Earlier this month, researchers at Yale, Stanford, and Sheffield University in the UK issued their first report in a much-anticipated series of research briefs into the failure of governments and corporations to root out forced labor and other human rights violations in global supply chains. Published under the collective title The Re:Structure Lab — New Models for an Equitable Economy, the first release in the collaborative research project  focuses on the shortcomings of one of the prevailing models of corporate accountability today – transparency legislation, by which governments require corporations to disclose their efforts to prevent forced labor in their suppliers’ operations — and “presents new ideas and examples of how business models and supply chains can be restructured to promote fair, equitable labour standards and worker rights.”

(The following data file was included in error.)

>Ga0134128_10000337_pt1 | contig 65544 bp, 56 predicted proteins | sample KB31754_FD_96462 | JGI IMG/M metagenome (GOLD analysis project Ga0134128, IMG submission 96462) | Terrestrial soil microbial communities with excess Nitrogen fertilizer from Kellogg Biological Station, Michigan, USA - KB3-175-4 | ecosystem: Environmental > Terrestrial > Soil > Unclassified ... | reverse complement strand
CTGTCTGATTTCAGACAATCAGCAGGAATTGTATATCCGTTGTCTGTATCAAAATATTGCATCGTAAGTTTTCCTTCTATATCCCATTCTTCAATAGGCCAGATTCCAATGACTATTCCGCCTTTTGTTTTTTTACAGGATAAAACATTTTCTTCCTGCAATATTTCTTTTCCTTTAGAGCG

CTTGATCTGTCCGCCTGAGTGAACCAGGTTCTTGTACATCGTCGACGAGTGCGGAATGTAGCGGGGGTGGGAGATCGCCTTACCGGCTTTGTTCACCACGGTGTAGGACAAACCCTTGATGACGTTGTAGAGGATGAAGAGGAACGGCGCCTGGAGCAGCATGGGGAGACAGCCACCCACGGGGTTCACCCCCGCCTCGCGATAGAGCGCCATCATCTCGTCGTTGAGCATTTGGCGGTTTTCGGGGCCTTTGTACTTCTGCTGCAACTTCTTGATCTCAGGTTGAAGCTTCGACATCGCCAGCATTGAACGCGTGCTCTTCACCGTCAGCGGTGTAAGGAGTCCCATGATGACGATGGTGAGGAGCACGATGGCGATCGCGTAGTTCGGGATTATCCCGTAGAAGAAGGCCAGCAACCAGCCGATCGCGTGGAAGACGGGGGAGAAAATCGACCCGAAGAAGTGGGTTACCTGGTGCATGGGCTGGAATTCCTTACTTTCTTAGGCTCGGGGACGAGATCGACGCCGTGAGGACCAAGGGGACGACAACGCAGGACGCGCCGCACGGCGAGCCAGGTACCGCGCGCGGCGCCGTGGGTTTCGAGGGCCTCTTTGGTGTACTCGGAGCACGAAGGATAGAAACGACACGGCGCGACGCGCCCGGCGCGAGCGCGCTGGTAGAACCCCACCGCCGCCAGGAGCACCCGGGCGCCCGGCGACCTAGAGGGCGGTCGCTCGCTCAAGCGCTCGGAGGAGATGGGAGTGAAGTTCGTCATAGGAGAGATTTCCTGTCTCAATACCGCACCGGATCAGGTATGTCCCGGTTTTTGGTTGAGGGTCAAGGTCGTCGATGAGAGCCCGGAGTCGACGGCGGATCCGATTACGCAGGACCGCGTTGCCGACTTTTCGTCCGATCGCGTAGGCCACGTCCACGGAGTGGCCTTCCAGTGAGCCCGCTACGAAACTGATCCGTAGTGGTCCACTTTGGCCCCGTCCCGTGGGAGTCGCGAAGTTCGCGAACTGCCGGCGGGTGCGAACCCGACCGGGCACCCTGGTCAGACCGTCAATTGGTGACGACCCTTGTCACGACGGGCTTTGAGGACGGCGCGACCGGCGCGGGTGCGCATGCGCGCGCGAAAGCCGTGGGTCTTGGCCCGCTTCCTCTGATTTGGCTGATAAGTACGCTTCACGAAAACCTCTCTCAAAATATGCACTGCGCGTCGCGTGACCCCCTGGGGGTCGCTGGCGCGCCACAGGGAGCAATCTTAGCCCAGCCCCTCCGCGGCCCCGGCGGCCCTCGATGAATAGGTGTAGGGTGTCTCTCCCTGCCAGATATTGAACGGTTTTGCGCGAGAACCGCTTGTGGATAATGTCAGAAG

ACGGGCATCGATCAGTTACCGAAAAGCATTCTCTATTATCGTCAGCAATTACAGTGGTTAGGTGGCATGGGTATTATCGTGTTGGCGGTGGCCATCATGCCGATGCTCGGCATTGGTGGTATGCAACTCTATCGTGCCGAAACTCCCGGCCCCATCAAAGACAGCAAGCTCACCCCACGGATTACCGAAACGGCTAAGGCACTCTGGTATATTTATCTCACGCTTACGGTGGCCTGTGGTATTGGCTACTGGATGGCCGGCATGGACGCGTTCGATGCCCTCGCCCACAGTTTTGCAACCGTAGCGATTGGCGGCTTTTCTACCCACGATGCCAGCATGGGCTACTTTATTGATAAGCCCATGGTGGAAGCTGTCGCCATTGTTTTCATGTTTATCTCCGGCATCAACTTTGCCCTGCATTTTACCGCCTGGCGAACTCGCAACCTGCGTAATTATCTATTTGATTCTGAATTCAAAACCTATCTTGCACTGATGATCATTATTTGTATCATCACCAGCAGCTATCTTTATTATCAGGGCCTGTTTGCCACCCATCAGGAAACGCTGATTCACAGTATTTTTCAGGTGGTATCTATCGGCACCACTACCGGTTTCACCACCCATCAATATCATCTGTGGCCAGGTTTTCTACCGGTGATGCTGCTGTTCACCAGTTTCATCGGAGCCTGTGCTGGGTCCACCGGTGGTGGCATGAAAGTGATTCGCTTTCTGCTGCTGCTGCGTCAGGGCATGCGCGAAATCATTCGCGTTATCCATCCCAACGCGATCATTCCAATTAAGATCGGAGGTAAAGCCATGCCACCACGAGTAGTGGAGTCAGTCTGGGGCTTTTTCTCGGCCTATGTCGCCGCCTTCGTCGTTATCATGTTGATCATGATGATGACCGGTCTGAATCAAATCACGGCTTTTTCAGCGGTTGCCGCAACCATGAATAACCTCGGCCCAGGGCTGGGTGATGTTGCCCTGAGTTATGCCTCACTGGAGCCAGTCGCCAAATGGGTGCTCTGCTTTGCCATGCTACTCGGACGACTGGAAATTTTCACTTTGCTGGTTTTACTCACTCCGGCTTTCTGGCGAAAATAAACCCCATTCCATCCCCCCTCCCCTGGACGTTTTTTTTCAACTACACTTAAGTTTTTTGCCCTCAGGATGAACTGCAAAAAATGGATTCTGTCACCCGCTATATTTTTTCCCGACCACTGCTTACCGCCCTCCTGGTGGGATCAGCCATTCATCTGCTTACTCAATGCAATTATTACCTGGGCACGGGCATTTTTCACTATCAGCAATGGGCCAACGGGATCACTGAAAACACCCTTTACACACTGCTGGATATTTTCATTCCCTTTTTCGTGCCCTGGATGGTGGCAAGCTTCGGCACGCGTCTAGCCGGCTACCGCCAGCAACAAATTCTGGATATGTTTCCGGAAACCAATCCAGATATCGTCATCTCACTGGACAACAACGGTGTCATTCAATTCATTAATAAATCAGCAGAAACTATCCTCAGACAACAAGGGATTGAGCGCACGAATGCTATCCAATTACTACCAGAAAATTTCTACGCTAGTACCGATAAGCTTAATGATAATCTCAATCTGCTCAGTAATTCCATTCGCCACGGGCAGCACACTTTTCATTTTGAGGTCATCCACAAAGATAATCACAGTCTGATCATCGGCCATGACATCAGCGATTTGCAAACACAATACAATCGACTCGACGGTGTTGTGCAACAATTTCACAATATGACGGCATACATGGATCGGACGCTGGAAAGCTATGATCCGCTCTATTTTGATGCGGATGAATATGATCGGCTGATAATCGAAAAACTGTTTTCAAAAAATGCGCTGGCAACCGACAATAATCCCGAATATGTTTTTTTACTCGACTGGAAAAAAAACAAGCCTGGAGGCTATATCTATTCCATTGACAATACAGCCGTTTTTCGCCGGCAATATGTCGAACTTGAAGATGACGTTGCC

The report pulls absolutely zero punches in its assessment of the impact of transparency legislation to date in the fight to end modern-day slavery:

Transparency legislation, a dominant mode of regulation, is not working. Academic research has highlighted major weaknesses in the effectiveness of transparency legislation to influence corporate behaviour. Corporations can comply with transparency legislation without altering the commercial practices that lead to forced labour and exploitation. Strong sanctions for non-compliance are lacking, as are paths for remedy and redress for victims. Briefly put, to date, transparency has sparked disclosure without actually changing things. Early efforts towards human rights due diligence to date have similarly focused on mapping with little action towards meaningful change.”